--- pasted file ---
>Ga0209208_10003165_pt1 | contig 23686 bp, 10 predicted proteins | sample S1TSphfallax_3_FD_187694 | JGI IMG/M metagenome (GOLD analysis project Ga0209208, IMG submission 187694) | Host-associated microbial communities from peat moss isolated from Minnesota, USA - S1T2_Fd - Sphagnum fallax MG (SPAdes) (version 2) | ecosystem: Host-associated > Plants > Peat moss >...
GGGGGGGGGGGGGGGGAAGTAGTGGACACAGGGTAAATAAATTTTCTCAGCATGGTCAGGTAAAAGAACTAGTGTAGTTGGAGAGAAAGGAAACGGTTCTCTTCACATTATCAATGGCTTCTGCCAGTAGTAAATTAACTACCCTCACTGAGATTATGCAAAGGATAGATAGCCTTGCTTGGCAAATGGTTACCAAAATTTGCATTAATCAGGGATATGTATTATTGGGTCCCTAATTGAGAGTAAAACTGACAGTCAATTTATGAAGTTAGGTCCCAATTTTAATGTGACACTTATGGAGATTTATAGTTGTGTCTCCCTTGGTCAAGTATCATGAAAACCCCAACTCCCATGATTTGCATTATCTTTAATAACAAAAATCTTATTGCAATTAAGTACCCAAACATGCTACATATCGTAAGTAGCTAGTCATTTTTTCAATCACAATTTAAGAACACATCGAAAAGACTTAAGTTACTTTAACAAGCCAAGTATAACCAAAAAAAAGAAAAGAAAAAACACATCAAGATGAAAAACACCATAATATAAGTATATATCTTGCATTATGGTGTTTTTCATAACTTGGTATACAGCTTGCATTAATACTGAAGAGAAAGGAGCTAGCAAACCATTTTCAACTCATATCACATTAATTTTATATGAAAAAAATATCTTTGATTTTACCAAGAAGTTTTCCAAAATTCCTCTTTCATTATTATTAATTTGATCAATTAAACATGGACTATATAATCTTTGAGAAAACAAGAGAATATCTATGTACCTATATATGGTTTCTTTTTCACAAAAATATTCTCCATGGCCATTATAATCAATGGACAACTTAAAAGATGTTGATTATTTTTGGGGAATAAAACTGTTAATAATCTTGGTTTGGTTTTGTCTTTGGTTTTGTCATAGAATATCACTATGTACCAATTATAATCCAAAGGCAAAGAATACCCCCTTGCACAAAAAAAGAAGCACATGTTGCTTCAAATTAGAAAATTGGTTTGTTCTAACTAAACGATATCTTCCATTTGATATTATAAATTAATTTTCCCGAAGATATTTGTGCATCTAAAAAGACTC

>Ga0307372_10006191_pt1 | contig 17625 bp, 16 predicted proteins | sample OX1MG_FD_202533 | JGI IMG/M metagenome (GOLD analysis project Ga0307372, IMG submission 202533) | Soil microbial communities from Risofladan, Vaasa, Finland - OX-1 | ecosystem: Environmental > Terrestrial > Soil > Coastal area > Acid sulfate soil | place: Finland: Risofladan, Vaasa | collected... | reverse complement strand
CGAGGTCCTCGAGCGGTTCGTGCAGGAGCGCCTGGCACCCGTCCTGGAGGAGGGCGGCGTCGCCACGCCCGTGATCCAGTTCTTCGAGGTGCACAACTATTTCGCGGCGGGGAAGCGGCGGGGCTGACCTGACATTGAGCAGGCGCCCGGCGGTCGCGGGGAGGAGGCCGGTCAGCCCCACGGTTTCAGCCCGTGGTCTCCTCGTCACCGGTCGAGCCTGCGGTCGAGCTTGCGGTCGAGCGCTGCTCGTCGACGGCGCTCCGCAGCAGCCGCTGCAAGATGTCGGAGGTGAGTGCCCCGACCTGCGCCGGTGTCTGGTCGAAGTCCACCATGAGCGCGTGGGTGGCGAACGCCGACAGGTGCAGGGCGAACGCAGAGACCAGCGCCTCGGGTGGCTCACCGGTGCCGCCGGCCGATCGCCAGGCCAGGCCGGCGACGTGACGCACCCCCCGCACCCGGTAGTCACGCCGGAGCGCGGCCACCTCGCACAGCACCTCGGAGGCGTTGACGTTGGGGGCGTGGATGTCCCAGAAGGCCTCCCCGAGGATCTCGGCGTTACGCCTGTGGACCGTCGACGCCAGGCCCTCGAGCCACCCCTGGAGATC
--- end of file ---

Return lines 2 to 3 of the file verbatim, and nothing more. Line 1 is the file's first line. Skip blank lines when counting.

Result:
GGGGGGGGGGGGGGGGAAGTAGTGGACACAGGGTAAATAAATTTTCTCAGCATGGTCAGGTAAAAGAACTAGTGTAGTTGGAGAGAAAGGAAACGGTTCTCTTCACATTATCAATGGCTTCTGCCAGTAGTAAATTAACTACCCTCACTGAGATTATGCAAAGGATAGATAGCCTTGCTTGGCAAATGGTTACCAAAATTTGCATTAATCAGGGATATGTATTATTGGGTCCCTAATTGAGAGTAAAACTGACAGTCAATTTATGAAGTTAGGTCCCAATTTTAATGTGACACTTATGGAGATTTATAGTTGTGTCTCCCTTGGTCAAGTATCATGAAAACCCCAACTCCCATGATTTGCATTATCTTTAATAACAAAAATCTTATTGCAATTAAGTACCCAAACATGCTACATATCGTAAGTAGCTAGTCATTTTTTCAATCACAATTTAAGAACACATCGAAAAGACTTAAGTTACTTTAACAAGCCAAGTATAACCAAAAAAAAGAAAAGAAAAAACACATCAAGATGAAAAACACCATAATATAAGTATATATCTTGCATTATGGTGTTTTTCATAACTTGGTATACAGCTTGCATTAATACTGAAGAGAAAGGAGCTAGCAAACCATTTTCAACTCATATCACATTAATTTTATATGAAAAAAATATCTTTGATTTTACCAAGAAGTTTTCCAAAATTCCTCTTTCATTATTATTAATTTGATCAATTAAACATGGACTATATAATCTTTGAGAAAACAAGAGAATATCTATGTACCTATATATGGTTTCTTTTTCACAAAAATATTCTCCATGGCCATTATAATCAATGGACAACTTAAAAGATGTTGATTATTTTTGGGGAATAAAACTGTTAATAATCTTGGTTTGGTTTTGTCTTTGGTTTTGTCATAGAATATCACTATGTACCAATTATAATCCAAAGGCAAAGAATACCCCCTTGCACAAAAAAAGAAGCACATGTTGCTTCAAATTAGAAAATTGGTTTGTTCTAACTAAACGATATCTTCCATTTGATATTATAAATTAATTTTCCCGAAGATATTTGTGCATCTAAAAAGACTC

>Ga0307372_10006191_pt1 | contig 17625 bp, 16 predicted proteins | sample OX1MG_FD_202533 | JGI IMG/M metagenome (GOLD analysis project Ga0307372, IMG submission 202533) | Soil microbial communities from Risofladan, Vaasa, Finland - OX-1 | ecosystem: Environmental > Terrestrial > Soil > Coastal area > Acid sulfate soil | place: Finland: Risofladan, Vaasa | collected... | reverse complement strand